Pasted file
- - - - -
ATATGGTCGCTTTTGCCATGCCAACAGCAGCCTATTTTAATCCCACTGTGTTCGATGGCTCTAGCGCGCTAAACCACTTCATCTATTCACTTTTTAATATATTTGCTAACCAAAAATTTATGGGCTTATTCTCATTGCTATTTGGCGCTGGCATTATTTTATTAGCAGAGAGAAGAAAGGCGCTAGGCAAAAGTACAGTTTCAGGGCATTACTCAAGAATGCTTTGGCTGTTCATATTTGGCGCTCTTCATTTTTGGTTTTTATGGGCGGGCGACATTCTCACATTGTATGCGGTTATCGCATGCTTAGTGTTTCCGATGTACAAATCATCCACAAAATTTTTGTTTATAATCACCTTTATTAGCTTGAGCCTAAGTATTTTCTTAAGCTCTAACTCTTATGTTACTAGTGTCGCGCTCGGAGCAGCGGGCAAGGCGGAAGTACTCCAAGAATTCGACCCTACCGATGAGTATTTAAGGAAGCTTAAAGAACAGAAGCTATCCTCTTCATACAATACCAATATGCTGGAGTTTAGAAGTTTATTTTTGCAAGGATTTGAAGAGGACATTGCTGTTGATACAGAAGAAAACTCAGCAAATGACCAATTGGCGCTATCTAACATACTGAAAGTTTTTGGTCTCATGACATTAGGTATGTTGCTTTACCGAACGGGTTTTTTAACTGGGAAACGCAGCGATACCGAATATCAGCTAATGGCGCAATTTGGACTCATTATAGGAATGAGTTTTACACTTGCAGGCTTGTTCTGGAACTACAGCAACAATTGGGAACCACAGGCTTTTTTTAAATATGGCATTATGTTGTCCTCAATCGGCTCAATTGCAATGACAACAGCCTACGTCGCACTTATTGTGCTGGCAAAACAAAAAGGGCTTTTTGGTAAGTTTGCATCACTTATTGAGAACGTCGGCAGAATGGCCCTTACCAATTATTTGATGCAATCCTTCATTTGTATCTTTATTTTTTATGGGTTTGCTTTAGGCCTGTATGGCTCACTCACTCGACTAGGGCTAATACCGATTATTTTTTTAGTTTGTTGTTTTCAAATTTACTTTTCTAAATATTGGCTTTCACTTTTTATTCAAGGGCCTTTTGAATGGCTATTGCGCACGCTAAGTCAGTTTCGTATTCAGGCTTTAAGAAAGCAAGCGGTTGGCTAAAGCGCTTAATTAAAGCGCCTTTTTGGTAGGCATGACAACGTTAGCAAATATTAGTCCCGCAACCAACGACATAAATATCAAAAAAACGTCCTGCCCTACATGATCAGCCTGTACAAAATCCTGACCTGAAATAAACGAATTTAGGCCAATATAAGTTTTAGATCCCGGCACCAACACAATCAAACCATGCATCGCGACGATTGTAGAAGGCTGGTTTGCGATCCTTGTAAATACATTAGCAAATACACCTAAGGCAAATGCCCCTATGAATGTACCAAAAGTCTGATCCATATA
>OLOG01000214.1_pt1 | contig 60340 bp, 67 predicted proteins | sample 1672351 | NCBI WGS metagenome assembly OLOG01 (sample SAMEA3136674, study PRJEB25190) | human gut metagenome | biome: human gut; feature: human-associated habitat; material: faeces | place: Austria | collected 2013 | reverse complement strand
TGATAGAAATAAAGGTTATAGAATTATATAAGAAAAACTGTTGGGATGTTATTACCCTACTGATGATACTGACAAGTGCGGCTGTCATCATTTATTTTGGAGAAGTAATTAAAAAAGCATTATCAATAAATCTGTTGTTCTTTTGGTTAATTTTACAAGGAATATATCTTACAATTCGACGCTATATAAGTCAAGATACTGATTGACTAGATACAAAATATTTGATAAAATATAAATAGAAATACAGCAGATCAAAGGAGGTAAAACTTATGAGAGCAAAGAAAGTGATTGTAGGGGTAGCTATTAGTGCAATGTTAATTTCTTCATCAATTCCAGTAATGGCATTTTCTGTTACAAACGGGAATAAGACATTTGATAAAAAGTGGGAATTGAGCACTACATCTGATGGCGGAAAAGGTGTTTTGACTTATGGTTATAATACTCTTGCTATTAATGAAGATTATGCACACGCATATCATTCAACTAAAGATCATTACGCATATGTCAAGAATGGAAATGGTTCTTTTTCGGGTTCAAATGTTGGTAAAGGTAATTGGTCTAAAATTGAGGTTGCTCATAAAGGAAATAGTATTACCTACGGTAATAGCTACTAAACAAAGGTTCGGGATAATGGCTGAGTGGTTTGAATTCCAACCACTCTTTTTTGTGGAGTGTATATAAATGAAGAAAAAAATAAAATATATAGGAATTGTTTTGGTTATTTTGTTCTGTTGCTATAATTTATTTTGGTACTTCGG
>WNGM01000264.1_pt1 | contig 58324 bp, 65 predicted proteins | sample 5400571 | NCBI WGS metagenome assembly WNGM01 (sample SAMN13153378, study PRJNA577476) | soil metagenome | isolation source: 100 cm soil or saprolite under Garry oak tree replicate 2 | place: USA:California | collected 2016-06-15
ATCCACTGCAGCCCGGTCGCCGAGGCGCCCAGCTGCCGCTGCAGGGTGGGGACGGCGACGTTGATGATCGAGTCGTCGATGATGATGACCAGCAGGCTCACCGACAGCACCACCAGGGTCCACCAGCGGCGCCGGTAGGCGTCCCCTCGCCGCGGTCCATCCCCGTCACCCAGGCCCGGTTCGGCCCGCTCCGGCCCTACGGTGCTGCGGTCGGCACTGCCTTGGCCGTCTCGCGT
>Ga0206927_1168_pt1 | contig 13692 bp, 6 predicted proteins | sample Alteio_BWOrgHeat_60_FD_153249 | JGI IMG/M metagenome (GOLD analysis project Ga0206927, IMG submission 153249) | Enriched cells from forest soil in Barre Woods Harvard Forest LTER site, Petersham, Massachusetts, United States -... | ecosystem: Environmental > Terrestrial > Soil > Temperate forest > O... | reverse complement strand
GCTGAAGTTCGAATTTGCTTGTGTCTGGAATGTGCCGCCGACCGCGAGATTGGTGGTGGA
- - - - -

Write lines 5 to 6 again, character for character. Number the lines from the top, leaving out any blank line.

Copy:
ATCCACTGCAGCCCGGTCGCCGAGGCGCCCAGCTGCCGCTGCAGGGTGGGGACGGCGACGTTGATGATCGAGTCGTCGATGATGATGACCAGCAGGCTCACCGACAGCACCACCAGGGTCCACCAGCGGCGCCGGTAGGCGTCCCCTCGCCGCGGTCCATCCCCGTCACCCAGGCCCGGTTCGGCCCGCTCCGGCCCTACGGTGCTGCGGTCGGCACTGCCTTGGCCGTCTCGCGT
>Ga0206927_1168_pt1 | contig 13692 bp, 6 predicted proteins | sample Alteio_BWOrgHeat_60_FD_153249 | JGI IMG/M metagenome (GOLD analysis project Ga0206927, IMG submission 153249) | Enriched cells from forest soil in Barre Woods Harvard Forest LTER site, Petersham, Massachusetts, United States -... | ecosystem: Environmental > Terrestrial > Soil > Temperate forest > O... | reverse complement strand